Raimondo can also point out that she can sit down and hammer out an agreement by sitting down with all the interested parties and negotiate.

This puts Raimondo on solid ground going forward in the campaign.

She’ll be able to position herself as a socially liberal family woman with a common sense approach to finances. Given that she’s only 4 points behind in the latest Providence Journal/WPRI poll conducted by the highly respected Joe Fleming—coupled with her impressive $2.5 million campaign war chest, Raimondo will be a force to be reckoned with going forward.


A native Rhode Islander, Russell J. Moore is a graduate of Providence College and St. Raphael Academy. He worked as a news reporter for 7 years (2004-2010), 5 of which with The Warwick Beacon, focusing on government. He continues to keep a close eye on the inner workings of Rhode Islands state and local governments.


Related Slideshow: Providence Pension Liability

A new report shows that Providence’s pension fund—even after the recent reform—is still in trouble. The below slides break out the key numbers for the pension fund, including the unfunded liability, the assumed and actual rates of return, the current level of benefits, and how long it will take the city to pay off the unfunded liability. Figures are current as of July 1, 2013 and are taken from the new Jan. 31 actuarial report from Segal Consulting.

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Unfunded Liability in 2013

Total Liability: $1.2 billion

Actuarial Assets: $380.4 million

Unfunded Liability: $831.5 million

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Unfunded Liability in 2011

Total Liability: $1.2 billion

Actuarial Assets: $380.4 million

Unfunded Liability: $831.5 million

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Percent Funded in 2013

Funding Ratio: The ratio of the amount of actuarial assets to the amount owed.

Funding ratio in 2013: 31.39%

Percent unfunded in 2013: 68.61%

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Percent Funded in 2011

Funding Ratio: The ratio of the amount of actuarial assets to the amount owed.

Funding ratio in 2011: 31.94%

Percent unfunded in 2011: 68.06%

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Rate of Return

Former Assumed Rate of Return: 8.5%

New Assumed Rate of Return: 8.25%

What the state’s assumed rate of return is: 7.5%

What Moody’s Investors Service says the assumed rate of return should be: 5.5%

What investor Warren Buffet says the assumed rate of return should be: 6%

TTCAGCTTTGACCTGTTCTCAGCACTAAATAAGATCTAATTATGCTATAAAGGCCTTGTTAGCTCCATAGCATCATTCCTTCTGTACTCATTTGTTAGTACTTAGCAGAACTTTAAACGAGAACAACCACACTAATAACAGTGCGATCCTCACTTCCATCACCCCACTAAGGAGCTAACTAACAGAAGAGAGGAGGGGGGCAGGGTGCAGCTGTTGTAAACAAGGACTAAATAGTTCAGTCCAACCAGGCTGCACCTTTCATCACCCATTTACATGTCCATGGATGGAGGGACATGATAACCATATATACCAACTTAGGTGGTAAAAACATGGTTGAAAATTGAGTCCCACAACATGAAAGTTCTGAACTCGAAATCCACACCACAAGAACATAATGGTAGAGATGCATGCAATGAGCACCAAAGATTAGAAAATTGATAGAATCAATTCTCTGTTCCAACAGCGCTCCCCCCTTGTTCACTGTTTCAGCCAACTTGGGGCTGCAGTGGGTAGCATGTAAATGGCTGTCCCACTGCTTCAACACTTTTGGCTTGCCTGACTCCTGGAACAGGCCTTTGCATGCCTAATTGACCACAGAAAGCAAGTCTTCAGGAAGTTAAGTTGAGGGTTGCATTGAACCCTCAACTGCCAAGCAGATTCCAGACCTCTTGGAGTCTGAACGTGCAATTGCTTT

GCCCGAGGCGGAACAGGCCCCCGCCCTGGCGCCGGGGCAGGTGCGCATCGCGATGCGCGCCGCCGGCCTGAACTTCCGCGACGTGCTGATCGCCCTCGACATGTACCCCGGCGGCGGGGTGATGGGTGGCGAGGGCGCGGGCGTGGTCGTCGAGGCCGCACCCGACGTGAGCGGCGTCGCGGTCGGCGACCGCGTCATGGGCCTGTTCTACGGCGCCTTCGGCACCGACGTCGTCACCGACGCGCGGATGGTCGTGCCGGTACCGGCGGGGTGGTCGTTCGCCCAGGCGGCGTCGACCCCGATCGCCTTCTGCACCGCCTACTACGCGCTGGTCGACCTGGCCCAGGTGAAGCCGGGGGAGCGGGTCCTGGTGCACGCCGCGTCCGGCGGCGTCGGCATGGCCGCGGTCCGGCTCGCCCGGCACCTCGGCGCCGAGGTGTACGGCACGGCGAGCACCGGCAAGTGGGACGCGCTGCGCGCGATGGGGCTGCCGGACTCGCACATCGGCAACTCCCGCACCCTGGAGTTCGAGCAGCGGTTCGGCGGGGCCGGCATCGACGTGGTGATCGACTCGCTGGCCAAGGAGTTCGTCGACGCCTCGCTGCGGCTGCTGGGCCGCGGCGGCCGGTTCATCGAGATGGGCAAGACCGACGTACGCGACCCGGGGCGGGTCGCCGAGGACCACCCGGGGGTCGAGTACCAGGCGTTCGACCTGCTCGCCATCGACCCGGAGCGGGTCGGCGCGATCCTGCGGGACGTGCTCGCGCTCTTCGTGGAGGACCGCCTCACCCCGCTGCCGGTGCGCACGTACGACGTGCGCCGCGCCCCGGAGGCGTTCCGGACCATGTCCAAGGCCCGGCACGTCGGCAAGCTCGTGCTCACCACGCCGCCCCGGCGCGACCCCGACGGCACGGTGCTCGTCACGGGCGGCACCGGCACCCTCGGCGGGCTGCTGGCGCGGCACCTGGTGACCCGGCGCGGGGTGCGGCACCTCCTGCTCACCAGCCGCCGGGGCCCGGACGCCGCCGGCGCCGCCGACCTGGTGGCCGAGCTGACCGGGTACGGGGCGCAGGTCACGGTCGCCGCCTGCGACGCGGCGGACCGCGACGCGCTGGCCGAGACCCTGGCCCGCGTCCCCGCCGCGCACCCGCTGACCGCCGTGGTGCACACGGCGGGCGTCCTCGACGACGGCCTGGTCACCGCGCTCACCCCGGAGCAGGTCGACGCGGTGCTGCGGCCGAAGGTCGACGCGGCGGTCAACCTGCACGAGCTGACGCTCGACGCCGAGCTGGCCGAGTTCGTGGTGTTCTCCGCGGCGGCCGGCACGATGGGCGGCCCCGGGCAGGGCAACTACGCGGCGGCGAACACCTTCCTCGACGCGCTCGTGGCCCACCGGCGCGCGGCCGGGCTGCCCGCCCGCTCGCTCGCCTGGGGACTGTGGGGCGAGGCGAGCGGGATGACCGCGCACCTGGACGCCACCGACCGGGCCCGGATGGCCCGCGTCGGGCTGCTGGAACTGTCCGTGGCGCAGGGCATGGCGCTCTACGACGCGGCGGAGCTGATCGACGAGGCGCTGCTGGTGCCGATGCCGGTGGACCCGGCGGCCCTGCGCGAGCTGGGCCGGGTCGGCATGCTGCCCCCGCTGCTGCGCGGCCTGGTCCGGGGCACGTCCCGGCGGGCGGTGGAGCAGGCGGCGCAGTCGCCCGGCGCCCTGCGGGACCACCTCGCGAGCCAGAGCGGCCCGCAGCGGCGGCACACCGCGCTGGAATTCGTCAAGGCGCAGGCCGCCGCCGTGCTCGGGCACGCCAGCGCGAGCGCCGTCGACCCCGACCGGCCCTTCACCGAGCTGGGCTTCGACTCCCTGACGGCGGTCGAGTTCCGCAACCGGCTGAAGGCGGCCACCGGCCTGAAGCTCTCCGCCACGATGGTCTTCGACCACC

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Actual Return on Investment

Actual Market Return in FY 2012: 1.49%

Actual Market Return in FY 2013: 11.35%

Current Assumed Rate of Return: 6.42%

Average Market Rate of Return for FY 12 and FY 13: 8.25%

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Impact of Lower Rates of Return

$72 million:The city unfunded liability increased by this amount when the city lowered its assumed rate of return by a quarter of a percentage point, from 8.5% to 8.25%

$506.2 million: The estimated increase in the unfunded liability were the city to use the 6% assumed rate of return recommended by Moody’s Investors Service.

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Retiree Pay – Fire and Police

Number on Active Duty: 834

Average Annual Pay: $61,325

Number of Retirees: 587

Average Retiree Age: 65.3

Average Retiree Annual Pay: $40,512

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Disability Pensions – Fire and Police

Number on Disability: 418

Average Age: 64.8

Average Annual Pay: $59,028

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Retiree Pay – Other City Workers

Number of City Workers: 2,164

Average Annual Pay: $38,687

Number of Retirees: 1,453

Average Retiree Age: 72

Average Retiree Annual Pay: $18,252

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Disability Pensions – Other City Workers

Number on Disability: 88

Average Age: 66.8

Average Annual Pay: $18,684

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Current Cost of Pension Fund

For 2013

City Contribution: $58.1 million

Employees Contribution: $10.9 million

Net Investment Return: $18.1 million

Cost of Retiree Benefits: $95.4 million

Note: Net investment return is the return on investments after investment and administrative fees have been paid.

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Cost of Pension Fund in 10 Years

Normal Cost: $9.8 million

Additional Cost Because

of Unfunded Liability: $84 million

Total Annual Cost: $94.3 million

Note: Total figure for the year includes a small second payment for the deferred liability.

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Cost of Pension Fund in 20 Years

Normal Cost: $13.9 million

Additional Cost Because

of Unfunded Liability: $118.5 million

Total Cost: $132.4 million

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Paying Off Unfunded Liability

Average annual increase: 3.5%

Number of additional years to pay off: 27

Fiscal year unfunded liability to be paid off by: 2040